Go to the Globe and Mail homepage

Jump to main navigationJump to main content

Sheva Alomar (foreground) and Chris Redfield in Resident Evil 5.
Sheva Alomar (foreground) and Chris Redfield in Resident Evil 5.

Revelations a good Resident Evil tribute - just not that scary Add to ...

It’s tough to be terrified by a movie that fits in the palm of your hand. Watch Insidious in a theatre and you’ll likely shut your eyes in fear. Watch it on your phone and you’ll probably shut your eyes for another reason: To go to sleep.

The same goes for games. Capcom’s greatest challenge in making Resident Evil: Revelations – a gruesome interactive tale in which government bioterrorism agents fight mutated humans aboard an abandoned cruise liner – was bringing the series’ signature frights to the Nintendo 3DS’s three-inch screen.

More Related to this Story

The Japanese game maker didn’t quite succeed.

It’s perhaps the most graphically sophisticated game yet to come to a Nintendo handheld – it looks like a Wii title played on a wee display – and provides a dark, layered soundtrack filled with spooky effects and a haunting score. And yet it delivers neither the shocks nor chills that come from the series’ best entries. It seems you just can’t get a legitimate goose bump from such a small screen.

But that doesn’t mean it’s not fun. Much of the game is designed as homage to the series’ 16-year-old roots, and this retro flare will delight older fans.

The wooden-panelled interior of the cruise ship is decorated in a manner not dissimilar to that of the old manor we explored in the original Resident Evil for PlayStation. And, just like that old classic, Revelations has us slowly creeping along darkened corridors waiting for creatures to break through doors and windows. It may not be as scary as its predecessors, but the tension is still tangible.

When we’re not fighting we’re carefully searching our surroundings for keys to locked doors and useful items, such as weapon upgrades and tools to solve puzzles. We also discover some agreeably corny notes left behind by the ship’s poor crew; unwitting journals of their terrible transformations into mindless, murderous man-eaters.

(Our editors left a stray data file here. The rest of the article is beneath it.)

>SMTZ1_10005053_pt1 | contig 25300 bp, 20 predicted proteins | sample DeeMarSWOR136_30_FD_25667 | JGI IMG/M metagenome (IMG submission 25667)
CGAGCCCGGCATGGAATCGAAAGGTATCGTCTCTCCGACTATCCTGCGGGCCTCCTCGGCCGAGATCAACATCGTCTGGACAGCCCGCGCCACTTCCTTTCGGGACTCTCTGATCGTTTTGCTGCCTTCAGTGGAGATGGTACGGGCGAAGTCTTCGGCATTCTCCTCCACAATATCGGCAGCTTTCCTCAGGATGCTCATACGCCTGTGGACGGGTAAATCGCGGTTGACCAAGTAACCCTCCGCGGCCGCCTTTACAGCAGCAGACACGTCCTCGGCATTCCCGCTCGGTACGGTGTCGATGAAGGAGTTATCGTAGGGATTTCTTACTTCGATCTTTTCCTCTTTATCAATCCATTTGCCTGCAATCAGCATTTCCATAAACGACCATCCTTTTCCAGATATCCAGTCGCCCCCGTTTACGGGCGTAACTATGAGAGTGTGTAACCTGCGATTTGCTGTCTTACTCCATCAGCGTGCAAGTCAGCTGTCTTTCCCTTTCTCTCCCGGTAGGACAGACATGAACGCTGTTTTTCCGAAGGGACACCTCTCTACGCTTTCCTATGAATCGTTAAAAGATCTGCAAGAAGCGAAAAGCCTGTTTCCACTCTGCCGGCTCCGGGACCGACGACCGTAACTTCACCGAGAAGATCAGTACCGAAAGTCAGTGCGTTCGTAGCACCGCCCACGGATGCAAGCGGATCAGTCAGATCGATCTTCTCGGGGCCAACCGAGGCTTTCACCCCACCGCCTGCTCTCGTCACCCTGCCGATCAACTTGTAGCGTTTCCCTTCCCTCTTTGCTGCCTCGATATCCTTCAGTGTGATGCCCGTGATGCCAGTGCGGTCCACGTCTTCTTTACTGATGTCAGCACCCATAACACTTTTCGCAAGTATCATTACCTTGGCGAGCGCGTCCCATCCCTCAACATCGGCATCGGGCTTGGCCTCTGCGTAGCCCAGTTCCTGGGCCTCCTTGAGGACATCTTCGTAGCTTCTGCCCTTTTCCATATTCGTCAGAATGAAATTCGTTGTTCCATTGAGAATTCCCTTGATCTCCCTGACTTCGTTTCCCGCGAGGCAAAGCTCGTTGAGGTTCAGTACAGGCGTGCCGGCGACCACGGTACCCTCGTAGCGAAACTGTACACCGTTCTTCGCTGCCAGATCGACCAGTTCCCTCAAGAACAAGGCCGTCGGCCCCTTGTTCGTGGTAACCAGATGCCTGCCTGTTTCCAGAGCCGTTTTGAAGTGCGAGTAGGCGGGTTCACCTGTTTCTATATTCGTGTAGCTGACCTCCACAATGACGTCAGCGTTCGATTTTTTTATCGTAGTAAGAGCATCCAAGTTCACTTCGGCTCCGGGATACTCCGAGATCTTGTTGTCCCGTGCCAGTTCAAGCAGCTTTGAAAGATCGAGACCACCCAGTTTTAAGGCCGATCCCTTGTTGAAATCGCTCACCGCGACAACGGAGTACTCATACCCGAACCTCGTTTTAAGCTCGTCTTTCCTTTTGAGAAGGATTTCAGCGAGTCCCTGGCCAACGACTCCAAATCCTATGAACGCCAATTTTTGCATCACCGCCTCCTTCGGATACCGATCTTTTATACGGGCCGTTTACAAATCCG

It’s a refreshing return to Resident Evil basics. At least for the most part.

The story is presented in an out-of-sequence, episodic format. The deliberately paced shipboard levels are great fun, but we’re sometimes pulled away to other times and places – a floating city on the verge of collapse, a plane crash in an icy wasteland – where the ammunition is plentiful and the fighting furious. These sequences were clearly designed to pander to players who want less creeping and more shooting.

Problem is, fast action is something Resident Evil has never done particularly well, and Revelations is no different. The series’ signature stop, aim, and shoot mechanic – which can effectively heighten suspense when employed in moderation – becomes an annoying nuisance when surrounded by speedy, pouncing mutants.

Luckily, these action-oriented levels aren’t very frequent. Still, the experience would have benefited from their omission.

When Revelations stays true to its classic forebears it can be hard to put down, especially if you’ve any fond memories of the series’ older entries. It’s just a shame Capcom didn’t stick to its guns and keep the old-school vibe from start to finish.

Resident Evil: Revelations

Platform: Nintendo 3DS

Publisher: Capcom

Developer: Capcom

Classification: Mature 17+

Score: 7/10

In the know

Most popular videos »

Highlights

More from The Globe and Mail

Most popular